Japan’s hotels are using robots to welcome coronavirus positive guests and clean the buildings.
Hotels in Japan are allowing those with the coronavirus who are not sick enough to recover in a hospital to check in with a robot and use the accommodations until they’re feeling better. Guests are greeted by the bot when they arrive, are asked to enter their details, and are then assigned a room. Several of the hotels recently opened in Tokyo and are meant to relieve the burden placed on Japan’s medical personnel.
“In an effort to reduce the burden on the medical system, Japan has secured more than 10,000 hotel rooms around the nation to put up patients with lighter symptoms,” according to the Health Ministry.
One robot named “Pepper,” who wears a mask to encourage human guests to do the same, has been placed at the entrance of a hotel waiting to welcome new arrivals. He is equipped to verbally greet guests, saying, “Please, wear a mask inside. I hope you recover as quickly as possible.” Other messages Pepper has been programmed to greet visitors with include, “I pray the spread of the disease is contained as soon as possible. Let’s join our hearts and get through this together.”
Pepper is not the only robot at work in the hotel. There is also a cleaning robot equipped with Artificial Intelligence (AI) that has been tasked with sanitizing several areas of the hotel, including riskier “red zone” spots.
Robots have been utilized as neutral messengers elsewhere as of late. The Philadelphia-based Promobot recently deployed in Times Square, New York. The robot, which has also been seen in New York City’s Bryant Park, was designed to quiz people to see if they have symptoms of the coronavirus. However, since interaction required pressing buttons on a tablet and this could heighten the spread of COVID-19, the bot has since been removed.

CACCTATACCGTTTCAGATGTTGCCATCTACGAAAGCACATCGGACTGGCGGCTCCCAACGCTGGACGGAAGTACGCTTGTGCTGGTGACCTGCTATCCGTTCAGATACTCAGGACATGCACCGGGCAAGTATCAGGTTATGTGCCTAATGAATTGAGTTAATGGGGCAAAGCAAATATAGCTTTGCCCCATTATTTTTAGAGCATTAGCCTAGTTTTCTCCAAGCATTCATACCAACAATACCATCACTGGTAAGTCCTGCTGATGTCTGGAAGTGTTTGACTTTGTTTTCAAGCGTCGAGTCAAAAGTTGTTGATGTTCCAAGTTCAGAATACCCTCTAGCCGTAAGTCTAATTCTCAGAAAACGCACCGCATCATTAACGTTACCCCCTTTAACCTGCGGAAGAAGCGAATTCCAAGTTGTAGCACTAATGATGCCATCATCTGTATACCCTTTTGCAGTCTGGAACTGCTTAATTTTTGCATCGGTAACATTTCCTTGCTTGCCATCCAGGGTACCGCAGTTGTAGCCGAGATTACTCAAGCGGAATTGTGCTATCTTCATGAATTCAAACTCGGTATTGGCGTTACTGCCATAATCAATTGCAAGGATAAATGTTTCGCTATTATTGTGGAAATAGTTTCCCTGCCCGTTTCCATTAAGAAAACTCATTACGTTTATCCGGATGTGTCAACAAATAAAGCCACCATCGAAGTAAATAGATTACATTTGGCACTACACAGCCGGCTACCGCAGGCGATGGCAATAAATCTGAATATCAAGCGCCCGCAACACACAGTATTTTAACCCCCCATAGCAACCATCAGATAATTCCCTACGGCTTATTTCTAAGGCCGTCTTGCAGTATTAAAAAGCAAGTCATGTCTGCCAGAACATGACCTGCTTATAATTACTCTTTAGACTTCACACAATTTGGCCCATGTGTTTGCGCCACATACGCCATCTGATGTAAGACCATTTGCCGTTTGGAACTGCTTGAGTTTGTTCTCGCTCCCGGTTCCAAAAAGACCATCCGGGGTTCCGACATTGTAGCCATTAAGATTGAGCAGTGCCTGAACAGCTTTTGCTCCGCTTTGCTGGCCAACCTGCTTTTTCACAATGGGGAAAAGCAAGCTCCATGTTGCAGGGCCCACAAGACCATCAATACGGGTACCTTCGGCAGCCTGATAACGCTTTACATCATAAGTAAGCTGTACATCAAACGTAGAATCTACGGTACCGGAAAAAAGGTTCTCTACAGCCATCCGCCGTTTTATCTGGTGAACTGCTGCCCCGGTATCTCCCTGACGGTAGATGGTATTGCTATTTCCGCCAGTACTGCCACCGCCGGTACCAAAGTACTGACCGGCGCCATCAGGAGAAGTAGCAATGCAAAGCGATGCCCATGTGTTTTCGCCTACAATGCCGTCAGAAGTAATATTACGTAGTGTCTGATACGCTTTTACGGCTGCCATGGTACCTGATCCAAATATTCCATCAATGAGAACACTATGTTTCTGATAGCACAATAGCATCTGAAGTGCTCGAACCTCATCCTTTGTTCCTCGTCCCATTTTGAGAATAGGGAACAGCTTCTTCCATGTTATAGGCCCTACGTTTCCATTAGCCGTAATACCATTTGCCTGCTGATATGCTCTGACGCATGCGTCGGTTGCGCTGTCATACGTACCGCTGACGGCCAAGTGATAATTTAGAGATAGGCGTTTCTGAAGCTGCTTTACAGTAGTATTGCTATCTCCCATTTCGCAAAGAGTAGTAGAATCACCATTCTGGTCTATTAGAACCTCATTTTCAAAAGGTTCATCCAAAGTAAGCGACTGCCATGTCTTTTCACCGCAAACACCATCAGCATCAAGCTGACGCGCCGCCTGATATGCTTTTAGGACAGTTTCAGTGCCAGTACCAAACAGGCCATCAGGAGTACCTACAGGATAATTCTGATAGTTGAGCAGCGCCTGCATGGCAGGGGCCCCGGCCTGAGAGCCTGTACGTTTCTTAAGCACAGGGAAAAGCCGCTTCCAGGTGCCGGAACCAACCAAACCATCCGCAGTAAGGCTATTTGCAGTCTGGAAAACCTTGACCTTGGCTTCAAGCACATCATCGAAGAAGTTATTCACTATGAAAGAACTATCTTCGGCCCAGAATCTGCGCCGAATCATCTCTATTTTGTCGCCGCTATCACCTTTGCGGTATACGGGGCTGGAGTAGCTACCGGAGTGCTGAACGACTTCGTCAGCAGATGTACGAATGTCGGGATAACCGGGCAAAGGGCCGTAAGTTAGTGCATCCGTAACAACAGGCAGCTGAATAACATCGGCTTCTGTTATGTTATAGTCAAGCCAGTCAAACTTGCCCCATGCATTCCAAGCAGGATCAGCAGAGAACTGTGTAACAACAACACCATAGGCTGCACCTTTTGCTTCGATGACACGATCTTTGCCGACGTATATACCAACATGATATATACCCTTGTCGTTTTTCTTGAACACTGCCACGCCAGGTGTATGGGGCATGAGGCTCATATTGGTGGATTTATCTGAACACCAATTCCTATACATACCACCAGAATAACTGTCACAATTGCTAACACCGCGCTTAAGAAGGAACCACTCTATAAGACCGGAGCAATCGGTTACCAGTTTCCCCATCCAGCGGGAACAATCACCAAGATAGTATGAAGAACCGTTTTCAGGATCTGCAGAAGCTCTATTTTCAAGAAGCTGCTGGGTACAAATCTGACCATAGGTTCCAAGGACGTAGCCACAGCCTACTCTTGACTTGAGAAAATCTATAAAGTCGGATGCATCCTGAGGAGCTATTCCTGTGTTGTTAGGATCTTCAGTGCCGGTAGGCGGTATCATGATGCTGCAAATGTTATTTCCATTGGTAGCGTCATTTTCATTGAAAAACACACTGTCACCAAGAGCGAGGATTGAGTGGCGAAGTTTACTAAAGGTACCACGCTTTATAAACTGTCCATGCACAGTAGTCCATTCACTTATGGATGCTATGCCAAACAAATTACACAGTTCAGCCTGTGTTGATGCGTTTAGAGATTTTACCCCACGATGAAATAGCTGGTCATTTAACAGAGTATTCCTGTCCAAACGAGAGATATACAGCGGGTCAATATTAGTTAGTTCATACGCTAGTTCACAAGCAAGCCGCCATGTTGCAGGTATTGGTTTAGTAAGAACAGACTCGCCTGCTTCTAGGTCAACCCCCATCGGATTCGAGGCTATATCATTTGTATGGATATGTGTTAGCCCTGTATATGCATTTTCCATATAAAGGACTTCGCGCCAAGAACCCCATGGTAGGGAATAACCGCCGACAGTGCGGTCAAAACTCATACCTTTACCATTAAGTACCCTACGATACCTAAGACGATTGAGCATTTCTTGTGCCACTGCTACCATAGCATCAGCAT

South Korea has used robots measure temperatures and distribute hand sanitizer during the pandemic. And, Walmart is also reportedly using bots to scrub its floors in addition to having already employed extra robotic hands in its warehouses, a trend Amazon is also following. McDonald’s has been testing robots as cooks and servers which will stay in place to reduce workload after COVID passes.
Tech experts have hypothesized the virus will speed up the inclusion of robots in everyday tasks, replacing humans in several capacities during a time with already limited job security. Of course, robots are unable to do everything humans can, but current conditions are certainly accelerating the rate in which they are being introduced into the workplace.
“People usually say they want a human element to their interactions, but COVID-19 has changed that,” says Martin Ford, a futurist who has written about all the ways robots will be used. He added, “COVID-19 is going to change consumer preference and really open up new opportunities for automation.”
Blake Morgan, author of The Customer of the Future, said, “Customers now care more about their safety and the safety and health of workers. Moves towards automation can keep them all healthier and customers will reward companies that do this.”